This chart was originally published by ICAEW.

ICAEW chart of the week: UK gilt issues

1 May 2020: The unsung heroes at the Debt Management Office (DMO) have swung into action as the UK Government has started to burn through cash at an astonishing rate, as illustrated by the #icaewchartoftheweek.

Chart. Cash raised 2019-20: £10bn, £10bn, £10bn, £13bn, £8bn, £12bn, £12bn, £12bn, £10bn, £13bn, £12bn, £15bn. Cash raised 2020-21: April £58bn.

The DMO, the low-profile unit within HM Treasury responsible for the national debt, raised an astonishing £58bn from selling gilt-edged government securities in April, compared with an average of £11bn obtained each month in the financial year to March. The size and frequency of gilt auctions went from an average of £2.6bn from one auction a week in 2019-20 to £3.2bn from four auctions a week in April.

The scale of the challenge became apparent in March as the Government announced a series of eye-watering fiscal interventions, with the DMO going overdrawn by £18.5bn to keep the Government supplied with cash in advance of ramping up gilt auctions in April.

Fortunately, the DMO is able to finance the Government at ultra-low rates of interest at the moment, with auctions oversubscribed and yields on 10-year gilts at just over 0.3% during the course of April. If maintained, the incremental cost of the additional £384bn in public sector net debt in 2020-21 set out by the Office for Budget Responsibility in its coronavirus reference scenario would be less than £2bn a year.

A legacy of debt for future generations to deal with, but – at least for now – a relatively cheap burden to service.

This chart of the week was originally published by ICAEW.

ICAEW chart of the week: UK international reserves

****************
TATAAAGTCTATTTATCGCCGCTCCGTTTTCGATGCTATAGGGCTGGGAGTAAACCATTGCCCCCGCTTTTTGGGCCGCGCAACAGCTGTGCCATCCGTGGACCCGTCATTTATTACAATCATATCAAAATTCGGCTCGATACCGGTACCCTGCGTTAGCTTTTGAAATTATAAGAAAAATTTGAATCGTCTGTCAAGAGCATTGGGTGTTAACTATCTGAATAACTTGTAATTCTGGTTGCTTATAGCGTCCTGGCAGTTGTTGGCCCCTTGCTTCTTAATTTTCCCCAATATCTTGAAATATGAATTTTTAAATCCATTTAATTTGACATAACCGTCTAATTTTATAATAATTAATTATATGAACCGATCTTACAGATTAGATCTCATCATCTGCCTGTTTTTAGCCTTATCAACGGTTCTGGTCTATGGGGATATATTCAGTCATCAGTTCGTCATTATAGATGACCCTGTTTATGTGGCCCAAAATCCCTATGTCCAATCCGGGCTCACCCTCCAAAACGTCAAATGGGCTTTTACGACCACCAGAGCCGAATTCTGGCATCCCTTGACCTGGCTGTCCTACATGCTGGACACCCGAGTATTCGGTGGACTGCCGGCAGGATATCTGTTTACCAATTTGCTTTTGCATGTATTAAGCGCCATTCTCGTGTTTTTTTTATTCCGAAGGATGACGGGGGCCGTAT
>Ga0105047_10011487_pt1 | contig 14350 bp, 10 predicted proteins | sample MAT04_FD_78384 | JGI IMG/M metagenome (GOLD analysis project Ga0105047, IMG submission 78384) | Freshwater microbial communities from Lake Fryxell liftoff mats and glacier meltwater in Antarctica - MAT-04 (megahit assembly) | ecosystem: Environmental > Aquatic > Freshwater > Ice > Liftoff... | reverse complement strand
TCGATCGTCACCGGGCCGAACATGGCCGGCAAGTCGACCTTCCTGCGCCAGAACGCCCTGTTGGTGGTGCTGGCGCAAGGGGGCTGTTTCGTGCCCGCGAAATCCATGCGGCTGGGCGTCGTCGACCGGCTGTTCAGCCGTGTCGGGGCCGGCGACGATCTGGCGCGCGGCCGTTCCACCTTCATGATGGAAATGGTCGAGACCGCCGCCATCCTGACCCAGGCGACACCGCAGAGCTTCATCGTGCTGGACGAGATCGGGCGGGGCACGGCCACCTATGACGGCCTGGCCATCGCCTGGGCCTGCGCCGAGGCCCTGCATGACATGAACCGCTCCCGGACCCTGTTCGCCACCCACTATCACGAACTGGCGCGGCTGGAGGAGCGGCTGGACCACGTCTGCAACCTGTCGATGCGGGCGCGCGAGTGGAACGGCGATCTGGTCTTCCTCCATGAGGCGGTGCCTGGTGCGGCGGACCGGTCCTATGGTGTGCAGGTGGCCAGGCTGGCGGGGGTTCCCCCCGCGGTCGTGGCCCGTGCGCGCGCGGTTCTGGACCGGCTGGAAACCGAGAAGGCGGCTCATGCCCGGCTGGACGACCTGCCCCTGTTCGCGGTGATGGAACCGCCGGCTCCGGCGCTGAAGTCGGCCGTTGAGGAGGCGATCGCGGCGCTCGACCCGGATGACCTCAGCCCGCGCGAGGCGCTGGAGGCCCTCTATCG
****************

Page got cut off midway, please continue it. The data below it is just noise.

21 February 2020: UK international reserves of £41bn analysed by currency.

UK international reserves: £149bn assets - £108bn liabilities = £41bn net. Euro £12bn, US dollars £13bn, Other currencies £6bn, Gold £10bn.

The UK’s official holdings of foreign government debt, central bank deposits, IMF Special Drawing Rights (SDRs) and gold are the subject matter for the #icaewchartoftheweek, being the foreign currency assets and liabilities used in monetary operations.

The UK Government and the Bank of England together held £149bn in foreign currency assets as of 31 December 2019, equivalent to approximately two months’ public spending or just under 7% of gross national income. However, these assets were offset by £108bn in foreign currency liabilities, comprising £59bn in net financial derivatives (currency forwards, interest rate and cross-currency swaps), £23bn due on repo transactions and £26bn in other liabilities.

Even though the official reserves are an extremely important tool used to help ensure the smooth operation of financial markets, provide confidence in the UK’s financial stability and (if needed) support the value of sterling, the net balance of £41bn is relatively small, with £12bn invested in the Euro, £13bn in the US dollar and £6bn in the Yen and other currencies, together with £10bn of gold.

This chart was originally published by ICAEW.